(PS: They have not always listened, but he did warn them...LOL!)

      Love and prayers,
      Jerome, OSB
      _http://www.stmarysmonastery.org_ (http://www.stmarysmonastery.org/)
      _brjeromeleo@..._ (mailto:brjeromeleo@...)
      Petersham, MA



      [Non-text portions of this message have been removed]
    • jeromeleo@stmarysmonastery.org
      +PAX Prayer intentions will be added tomorrow, as this machine does not support going back and forth between messages and my laptopis down the hill. God is
      Message 2 of 4 , Dec 17, 2007
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        +PAX

        Prayer intentions will be added tomorrow, as this machine does not support going back and forth between messages and my laptopis down the hill. God is outside of time and knows our prayers are coming. Please pray for all the intentions I could not post today. Thanks so much. JL

        April 18, August 18, December 18
        Chapter 63: On the Order of the Community

        Let all keep their places in the monastery
        established by the time of their entrance,
        the merit of their lives and the decision of the Abbot.
        Yet the Abbot must not disturb the flock committed to him,
        nor by an arbitrary use of his power ordain anything unjustly;
        but let him always think
        of the account he will have to render to God
        for all his decisions and his deeds.

        Therefore in that order which he has established
        or which they already had,
        let the brethren approach to receive the kiss of peace and Communion,
        intone the Psalms and stand in choir.
        And in no place whatever should age decide the order
        or be prejudicial to it;
        for Samuel and Daniel as mere boys judged priests.

        Except for those already mentioned, therefore,
        whom the Abbot has promoted by a special decision
        or demoted for definite reasons,
        all the rest shall take their order
        according to the time of their entrance.
        Thus, for example,
        he who came to the monastery at the second hour of the day,
        whatever be his age or his dignity,
        must know that he is junior
        to one who came at the first hour of the day.
        Boys, however, are to be kept under discipline
        in all matters and by everyone.

        REFLECTION

        St. Benedict, who has stressed fairness in so many ways, even
        equality, also insists on order, hence the title of this chapter. But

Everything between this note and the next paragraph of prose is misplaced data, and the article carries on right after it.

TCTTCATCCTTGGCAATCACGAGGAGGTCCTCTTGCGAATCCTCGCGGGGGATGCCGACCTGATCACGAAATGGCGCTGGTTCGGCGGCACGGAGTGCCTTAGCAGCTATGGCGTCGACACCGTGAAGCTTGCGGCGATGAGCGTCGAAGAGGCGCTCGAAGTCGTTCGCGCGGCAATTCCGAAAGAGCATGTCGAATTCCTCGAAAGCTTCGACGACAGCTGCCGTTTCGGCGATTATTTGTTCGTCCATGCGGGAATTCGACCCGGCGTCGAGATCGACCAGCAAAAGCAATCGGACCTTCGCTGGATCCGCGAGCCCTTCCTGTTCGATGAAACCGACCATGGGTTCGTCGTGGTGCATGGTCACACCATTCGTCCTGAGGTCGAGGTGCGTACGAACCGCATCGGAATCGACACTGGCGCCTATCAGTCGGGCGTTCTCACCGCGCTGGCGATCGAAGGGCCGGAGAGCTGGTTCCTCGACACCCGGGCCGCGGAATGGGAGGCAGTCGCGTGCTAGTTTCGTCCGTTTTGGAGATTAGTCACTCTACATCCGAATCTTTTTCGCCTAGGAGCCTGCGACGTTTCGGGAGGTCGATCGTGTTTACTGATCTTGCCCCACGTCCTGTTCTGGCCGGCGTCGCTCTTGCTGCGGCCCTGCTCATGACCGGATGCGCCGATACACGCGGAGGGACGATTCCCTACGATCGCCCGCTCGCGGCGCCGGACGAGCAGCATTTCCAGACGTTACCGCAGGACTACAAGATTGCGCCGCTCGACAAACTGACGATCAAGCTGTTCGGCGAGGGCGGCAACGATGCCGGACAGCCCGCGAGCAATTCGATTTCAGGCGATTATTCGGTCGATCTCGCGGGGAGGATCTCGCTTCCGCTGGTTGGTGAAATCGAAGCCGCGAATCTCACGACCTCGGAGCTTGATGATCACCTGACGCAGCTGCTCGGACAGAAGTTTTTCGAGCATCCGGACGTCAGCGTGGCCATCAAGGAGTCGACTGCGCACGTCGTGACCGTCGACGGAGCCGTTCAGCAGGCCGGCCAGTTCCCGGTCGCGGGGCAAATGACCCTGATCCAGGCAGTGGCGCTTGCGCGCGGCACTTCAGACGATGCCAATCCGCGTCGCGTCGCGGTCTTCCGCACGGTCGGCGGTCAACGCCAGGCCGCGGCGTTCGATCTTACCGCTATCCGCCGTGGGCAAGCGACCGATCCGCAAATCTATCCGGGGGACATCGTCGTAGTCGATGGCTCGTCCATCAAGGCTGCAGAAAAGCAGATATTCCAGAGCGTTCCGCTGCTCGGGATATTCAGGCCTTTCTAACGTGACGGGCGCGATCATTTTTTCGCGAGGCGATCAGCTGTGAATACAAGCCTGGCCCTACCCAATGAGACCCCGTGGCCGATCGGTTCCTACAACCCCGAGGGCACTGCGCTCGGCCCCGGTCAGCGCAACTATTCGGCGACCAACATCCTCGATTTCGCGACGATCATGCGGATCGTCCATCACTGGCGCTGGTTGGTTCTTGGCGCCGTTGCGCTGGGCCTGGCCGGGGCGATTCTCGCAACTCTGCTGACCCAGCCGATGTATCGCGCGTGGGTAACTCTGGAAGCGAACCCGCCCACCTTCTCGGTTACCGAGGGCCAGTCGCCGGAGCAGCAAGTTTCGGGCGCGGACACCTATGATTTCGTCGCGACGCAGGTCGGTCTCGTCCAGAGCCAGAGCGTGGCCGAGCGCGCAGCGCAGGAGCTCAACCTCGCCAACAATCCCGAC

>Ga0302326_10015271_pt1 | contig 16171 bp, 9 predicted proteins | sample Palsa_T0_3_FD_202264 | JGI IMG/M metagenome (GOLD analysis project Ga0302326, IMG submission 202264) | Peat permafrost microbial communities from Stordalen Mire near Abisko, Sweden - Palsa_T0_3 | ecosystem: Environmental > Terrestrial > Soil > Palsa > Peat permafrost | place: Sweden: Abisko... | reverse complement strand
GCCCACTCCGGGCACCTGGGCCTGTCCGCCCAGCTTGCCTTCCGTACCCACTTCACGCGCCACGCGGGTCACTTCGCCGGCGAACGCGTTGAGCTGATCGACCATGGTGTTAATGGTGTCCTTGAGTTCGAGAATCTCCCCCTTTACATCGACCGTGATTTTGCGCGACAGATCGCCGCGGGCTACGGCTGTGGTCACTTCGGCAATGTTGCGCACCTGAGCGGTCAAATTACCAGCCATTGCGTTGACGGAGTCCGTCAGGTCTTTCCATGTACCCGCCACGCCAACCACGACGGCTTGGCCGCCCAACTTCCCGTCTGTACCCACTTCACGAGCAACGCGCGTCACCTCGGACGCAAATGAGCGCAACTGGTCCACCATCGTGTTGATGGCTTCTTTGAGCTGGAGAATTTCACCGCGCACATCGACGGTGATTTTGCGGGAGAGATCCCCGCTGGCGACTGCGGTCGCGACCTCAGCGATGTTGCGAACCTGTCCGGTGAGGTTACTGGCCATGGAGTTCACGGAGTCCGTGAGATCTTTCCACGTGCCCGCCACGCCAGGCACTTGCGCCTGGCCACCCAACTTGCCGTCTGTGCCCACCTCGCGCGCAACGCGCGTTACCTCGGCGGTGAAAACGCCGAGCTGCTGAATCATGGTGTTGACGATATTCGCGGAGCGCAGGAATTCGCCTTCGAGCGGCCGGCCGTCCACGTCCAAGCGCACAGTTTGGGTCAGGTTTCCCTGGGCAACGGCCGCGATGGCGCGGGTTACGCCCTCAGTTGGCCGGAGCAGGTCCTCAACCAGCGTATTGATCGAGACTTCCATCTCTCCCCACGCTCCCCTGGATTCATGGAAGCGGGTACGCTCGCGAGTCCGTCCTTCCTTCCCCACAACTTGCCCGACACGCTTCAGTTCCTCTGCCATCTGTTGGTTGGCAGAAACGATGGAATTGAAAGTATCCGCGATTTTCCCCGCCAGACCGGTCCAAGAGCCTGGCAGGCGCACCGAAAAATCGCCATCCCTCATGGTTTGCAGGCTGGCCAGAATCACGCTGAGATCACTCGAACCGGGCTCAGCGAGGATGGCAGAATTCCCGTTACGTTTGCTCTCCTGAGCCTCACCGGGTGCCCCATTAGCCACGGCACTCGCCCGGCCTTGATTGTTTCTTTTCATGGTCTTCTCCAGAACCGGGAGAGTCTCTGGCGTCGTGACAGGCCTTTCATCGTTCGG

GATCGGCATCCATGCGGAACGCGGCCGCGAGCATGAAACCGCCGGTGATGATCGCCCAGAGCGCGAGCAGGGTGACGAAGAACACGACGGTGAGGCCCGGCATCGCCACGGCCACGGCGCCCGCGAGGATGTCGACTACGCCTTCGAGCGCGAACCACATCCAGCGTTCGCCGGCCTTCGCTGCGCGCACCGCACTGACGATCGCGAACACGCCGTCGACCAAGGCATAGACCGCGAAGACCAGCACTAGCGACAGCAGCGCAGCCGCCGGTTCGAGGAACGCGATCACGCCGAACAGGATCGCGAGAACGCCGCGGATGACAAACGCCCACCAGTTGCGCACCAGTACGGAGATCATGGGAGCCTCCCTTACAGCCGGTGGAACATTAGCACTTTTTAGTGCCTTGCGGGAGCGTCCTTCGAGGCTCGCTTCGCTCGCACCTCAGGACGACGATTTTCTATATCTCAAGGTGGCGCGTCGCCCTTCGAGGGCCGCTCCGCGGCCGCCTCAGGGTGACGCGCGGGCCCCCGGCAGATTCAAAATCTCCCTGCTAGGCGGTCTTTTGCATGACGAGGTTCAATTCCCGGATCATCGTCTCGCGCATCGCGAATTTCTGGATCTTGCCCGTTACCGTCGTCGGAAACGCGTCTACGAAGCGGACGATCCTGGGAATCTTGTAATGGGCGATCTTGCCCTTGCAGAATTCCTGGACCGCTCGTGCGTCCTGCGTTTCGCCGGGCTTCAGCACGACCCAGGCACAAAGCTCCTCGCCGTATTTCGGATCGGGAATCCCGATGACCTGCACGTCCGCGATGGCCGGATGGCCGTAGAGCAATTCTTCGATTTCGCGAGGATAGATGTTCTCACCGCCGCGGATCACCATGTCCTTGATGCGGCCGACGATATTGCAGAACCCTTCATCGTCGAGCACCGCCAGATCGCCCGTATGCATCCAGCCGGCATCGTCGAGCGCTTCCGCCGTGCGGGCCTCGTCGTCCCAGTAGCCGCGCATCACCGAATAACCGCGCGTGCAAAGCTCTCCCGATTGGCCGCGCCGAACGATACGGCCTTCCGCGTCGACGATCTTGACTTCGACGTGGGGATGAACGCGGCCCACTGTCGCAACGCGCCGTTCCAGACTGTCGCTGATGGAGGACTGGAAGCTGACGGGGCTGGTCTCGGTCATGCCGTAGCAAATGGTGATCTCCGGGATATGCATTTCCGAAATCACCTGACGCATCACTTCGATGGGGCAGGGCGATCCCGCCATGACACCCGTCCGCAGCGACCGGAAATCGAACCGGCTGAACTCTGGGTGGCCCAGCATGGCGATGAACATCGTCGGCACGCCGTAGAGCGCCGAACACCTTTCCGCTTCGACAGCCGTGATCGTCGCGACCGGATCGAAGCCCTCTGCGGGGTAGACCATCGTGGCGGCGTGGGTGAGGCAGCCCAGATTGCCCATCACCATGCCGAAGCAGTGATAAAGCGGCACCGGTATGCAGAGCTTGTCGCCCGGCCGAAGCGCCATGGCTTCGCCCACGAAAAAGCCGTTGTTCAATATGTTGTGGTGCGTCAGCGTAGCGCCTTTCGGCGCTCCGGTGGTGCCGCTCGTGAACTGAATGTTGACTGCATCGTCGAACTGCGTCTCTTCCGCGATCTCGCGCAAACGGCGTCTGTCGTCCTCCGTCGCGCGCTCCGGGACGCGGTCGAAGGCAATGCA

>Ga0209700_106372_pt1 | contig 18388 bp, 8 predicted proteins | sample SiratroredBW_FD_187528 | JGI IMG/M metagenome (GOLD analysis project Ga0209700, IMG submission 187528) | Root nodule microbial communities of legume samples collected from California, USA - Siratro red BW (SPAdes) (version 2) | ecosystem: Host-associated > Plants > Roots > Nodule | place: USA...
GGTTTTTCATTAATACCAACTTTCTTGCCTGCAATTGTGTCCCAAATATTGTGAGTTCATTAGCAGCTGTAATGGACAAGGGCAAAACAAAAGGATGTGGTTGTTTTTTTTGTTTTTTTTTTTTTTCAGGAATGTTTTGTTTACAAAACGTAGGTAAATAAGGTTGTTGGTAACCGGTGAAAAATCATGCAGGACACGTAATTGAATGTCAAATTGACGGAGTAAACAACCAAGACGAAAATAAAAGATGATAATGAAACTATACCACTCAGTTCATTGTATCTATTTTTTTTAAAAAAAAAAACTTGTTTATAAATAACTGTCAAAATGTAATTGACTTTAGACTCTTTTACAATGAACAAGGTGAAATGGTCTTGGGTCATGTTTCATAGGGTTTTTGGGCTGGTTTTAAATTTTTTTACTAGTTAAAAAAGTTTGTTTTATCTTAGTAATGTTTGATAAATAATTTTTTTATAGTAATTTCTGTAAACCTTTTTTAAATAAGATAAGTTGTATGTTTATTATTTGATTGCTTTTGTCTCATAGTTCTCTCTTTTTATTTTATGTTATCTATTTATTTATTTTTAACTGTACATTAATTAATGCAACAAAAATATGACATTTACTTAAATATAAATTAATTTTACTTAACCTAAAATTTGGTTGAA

it is an order which is largely established by God: the time of
        entrance. God calls when He chooses, whomever He chooses. When that
        person responds, that, for the most part, is going to determine their
        place in community.

        Families, too, need order. Yes, fairness and equality are important,
        but every child is not the equal of their siblings: anarchy would
        result. Imagine a teenager exactly equal to a toddler sibling, unable
        to interfere at all in the baby's whims to destroy its nursery or
        harm itself.

        We are used to hearing sibling rivalry horror stories that traipse
        far into adult life as psychological baggage. How many of them might
        have been avoided if, as St. Benedict prescribed for his family,
        order was never decided by capriciousness and affection was equal.

        Children cannot understand favoritism and rightly so. But a child
        could be a bit more comfortable with rewards for good behavior,
        "the merit of" their siblings lives. That might annoy them, true, but at
        least it is something they, too, can work towards. Arbitrary
        affectional preference is not.

        Note that St. Benedict leaves the Abbot free to advance anyone for
        his own reasons, but immediately tacks on a warning that the Abbot
        must not disturb his flock and that he must give an account of his
        stewardship. Abbots are human, not infallible. Human affection can
        enter into their choices and St. Benedict warns them against that.
        (PS: They have not always listened, but he did warn them...LOL!)

        Love and prayers,
        Jerome, OSB
        _http://www.stmarysmonastery.org_ (http://www.stmarysmonastery.org/)
        _brjeromeleo@..._ (mailto:brjeromeleo@...)
        Petersham, MA